Author Interviews, Opiods, Pancreatic, PLoS / 08.01.2021

MedicalResearch.com Interview with: Faraz Bishehsari, MD, PhD Associate Professor of Medicine and Graduate College Director of the Translational Gastroenterology Unit Division of Digestive Diseases Rush University Medical Center MedicalResearch.com: What is the background for this study? Response: This study builds on recent population based studies where opium use was found to be possible risk factor for pancreatic cancer. Although opium use is not a common recreational habit in the United States, opioid use has been rising remarkably over the past decade. In fact, opioid misuse and overdose have evolved into a public health crisis here with increasing opioid prescription use and abuse over the past decade. (more…)
Author Interviews, Pediatrics, PLoS, Smoking, Tobacco Research / 29.12.2020

MedicalResearch.com Interview with: Dongmei Li, Ph.D., Associate Professor Clinical and Translational Science Institute University of Rochester Medical Center MedicalResearch.com: What is the background for this study? Response: Previous animal and human studies have found that nicotine exposure could harm adolescents’ brain development and impact their cognitive functions. Electronic cigarettes, which have become very popular among youth in the US in recent years, usually contain nicotine at equivalent or possibly higher levels than traditional tobacco cigarettes. Thus, it is reasonable to assume that vaping might be associated with self-reported cognitive complaints. MedicalResearch.com: What are the main findings?  Response: Main findings from our study are:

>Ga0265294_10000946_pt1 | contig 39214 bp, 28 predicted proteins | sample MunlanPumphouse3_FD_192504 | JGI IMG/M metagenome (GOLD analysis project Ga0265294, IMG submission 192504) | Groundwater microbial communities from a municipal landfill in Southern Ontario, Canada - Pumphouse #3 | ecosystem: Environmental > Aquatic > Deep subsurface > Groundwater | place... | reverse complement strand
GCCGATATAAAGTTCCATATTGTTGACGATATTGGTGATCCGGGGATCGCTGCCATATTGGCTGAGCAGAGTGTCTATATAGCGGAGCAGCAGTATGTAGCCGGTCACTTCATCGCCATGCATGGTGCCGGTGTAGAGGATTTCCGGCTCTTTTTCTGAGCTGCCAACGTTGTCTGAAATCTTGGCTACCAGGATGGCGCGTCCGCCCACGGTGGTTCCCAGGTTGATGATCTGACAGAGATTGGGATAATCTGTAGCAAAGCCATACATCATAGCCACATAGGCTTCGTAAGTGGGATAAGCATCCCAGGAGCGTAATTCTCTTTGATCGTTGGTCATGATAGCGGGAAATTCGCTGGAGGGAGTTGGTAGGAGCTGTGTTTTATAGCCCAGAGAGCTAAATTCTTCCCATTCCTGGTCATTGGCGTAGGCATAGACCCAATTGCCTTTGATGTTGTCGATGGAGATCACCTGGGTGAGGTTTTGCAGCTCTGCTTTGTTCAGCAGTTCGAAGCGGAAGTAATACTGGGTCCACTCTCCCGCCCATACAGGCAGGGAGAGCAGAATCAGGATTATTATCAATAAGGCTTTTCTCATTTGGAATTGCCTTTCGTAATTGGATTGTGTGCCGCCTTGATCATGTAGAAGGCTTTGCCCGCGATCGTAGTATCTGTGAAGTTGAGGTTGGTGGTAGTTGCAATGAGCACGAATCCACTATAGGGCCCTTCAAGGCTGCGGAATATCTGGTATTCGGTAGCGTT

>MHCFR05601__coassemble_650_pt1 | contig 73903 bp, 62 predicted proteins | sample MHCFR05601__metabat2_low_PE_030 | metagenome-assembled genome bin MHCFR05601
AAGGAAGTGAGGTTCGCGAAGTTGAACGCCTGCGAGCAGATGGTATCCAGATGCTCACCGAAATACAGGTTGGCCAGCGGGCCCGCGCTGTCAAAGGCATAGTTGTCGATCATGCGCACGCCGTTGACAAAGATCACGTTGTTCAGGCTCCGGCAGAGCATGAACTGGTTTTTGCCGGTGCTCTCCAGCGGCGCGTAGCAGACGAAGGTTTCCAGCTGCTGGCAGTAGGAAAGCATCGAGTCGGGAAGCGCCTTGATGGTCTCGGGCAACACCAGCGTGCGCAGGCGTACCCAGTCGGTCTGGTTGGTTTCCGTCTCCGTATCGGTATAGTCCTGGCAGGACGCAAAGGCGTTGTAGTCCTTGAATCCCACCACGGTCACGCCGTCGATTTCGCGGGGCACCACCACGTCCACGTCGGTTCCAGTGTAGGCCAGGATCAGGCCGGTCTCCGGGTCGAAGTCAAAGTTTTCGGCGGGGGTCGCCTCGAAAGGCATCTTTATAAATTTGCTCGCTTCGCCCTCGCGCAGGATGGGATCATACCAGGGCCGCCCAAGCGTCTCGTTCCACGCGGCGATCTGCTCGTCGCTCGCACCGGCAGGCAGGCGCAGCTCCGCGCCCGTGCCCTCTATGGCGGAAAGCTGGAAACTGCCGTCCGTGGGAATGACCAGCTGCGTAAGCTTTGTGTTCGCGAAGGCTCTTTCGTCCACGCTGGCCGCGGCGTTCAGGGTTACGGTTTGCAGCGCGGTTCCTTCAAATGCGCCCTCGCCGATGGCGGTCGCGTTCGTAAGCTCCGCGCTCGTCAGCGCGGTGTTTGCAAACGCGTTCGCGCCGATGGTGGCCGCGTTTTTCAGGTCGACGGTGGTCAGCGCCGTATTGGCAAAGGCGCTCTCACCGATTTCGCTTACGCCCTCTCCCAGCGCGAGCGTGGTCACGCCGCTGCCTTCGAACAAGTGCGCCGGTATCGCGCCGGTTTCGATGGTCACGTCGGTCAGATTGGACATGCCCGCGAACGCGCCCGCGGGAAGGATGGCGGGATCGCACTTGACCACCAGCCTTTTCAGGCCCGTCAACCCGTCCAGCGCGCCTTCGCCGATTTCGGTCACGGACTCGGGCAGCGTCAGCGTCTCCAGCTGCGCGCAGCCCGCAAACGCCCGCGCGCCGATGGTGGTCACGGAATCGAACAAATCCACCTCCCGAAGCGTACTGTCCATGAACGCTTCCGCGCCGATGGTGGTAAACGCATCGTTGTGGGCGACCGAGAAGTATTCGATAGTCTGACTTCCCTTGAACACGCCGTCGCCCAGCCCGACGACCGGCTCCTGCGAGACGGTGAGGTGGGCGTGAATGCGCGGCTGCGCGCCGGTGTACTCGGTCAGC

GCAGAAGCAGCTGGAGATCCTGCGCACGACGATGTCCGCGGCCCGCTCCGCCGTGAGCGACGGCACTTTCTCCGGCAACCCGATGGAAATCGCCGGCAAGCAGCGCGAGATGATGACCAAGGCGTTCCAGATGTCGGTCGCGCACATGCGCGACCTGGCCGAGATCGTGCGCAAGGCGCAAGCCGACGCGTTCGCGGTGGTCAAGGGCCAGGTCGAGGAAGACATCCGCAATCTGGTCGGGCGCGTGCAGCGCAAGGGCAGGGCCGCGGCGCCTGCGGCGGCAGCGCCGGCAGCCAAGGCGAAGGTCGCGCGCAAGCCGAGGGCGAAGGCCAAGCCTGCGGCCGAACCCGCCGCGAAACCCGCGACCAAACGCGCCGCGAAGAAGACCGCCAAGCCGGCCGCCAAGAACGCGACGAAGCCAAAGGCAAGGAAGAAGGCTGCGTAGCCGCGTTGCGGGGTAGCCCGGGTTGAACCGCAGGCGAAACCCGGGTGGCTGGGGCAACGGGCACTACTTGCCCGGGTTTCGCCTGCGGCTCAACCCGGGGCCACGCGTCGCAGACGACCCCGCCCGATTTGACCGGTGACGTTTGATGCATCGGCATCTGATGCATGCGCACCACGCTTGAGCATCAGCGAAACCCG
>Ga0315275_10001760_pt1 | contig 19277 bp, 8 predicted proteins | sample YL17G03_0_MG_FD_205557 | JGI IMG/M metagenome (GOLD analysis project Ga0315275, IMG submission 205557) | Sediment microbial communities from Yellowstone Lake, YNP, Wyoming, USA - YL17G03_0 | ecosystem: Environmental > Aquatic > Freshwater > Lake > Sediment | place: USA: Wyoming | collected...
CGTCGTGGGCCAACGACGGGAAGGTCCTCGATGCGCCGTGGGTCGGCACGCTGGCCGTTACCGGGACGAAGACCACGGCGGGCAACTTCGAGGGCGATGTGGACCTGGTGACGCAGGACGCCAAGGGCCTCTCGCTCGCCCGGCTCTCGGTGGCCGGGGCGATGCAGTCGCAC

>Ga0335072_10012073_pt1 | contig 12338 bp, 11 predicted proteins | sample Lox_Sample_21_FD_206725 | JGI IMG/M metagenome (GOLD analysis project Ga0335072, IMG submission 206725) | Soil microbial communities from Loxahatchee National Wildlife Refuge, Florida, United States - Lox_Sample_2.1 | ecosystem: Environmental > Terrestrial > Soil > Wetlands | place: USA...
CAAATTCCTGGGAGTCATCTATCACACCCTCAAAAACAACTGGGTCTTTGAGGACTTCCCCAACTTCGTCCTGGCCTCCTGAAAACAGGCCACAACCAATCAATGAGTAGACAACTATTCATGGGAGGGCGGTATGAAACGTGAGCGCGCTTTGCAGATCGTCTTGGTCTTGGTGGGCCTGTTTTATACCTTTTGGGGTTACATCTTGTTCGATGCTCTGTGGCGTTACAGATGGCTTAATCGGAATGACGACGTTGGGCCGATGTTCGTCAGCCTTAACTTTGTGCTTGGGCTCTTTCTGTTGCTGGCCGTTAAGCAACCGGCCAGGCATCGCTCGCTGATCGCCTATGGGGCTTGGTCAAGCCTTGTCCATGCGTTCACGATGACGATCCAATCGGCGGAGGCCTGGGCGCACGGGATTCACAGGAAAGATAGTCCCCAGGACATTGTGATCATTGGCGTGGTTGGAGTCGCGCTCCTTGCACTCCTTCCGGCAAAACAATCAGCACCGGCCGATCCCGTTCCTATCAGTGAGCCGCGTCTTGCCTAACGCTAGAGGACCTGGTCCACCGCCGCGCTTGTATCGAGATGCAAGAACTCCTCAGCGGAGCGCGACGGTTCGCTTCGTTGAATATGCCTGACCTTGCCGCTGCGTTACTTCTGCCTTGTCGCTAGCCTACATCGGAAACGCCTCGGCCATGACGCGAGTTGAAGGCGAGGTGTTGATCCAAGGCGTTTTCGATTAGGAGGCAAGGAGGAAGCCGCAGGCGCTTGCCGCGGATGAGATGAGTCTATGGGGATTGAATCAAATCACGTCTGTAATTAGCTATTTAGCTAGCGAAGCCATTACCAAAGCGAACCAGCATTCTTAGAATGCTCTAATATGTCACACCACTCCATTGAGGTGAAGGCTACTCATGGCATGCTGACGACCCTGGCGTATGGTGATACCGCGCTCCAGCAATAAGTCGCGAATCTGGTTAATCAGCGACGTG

1. Our cross-sectional youth and adult studies are the first to associate vaping with self-reported complaints of serious difficulty concentrating, remembering, or making decisions.
  2. Our youth study also found that students who reported starting to vape early – between eight and 13 years of age – had higher odds of reporting difficulty concentrating, remembering, or making decisions than those who started vaping at 14 or older.
  3. These studies add to a growing list of conditions and diseases (wheezing, COPD, cardiovascular disease, cancer) that have been associated with vaping/electronic cigarette use. 
(more…)
Author Interviews, Critical Care - Intensive Care - ICUs, Infections, PLoS / 17.09.2020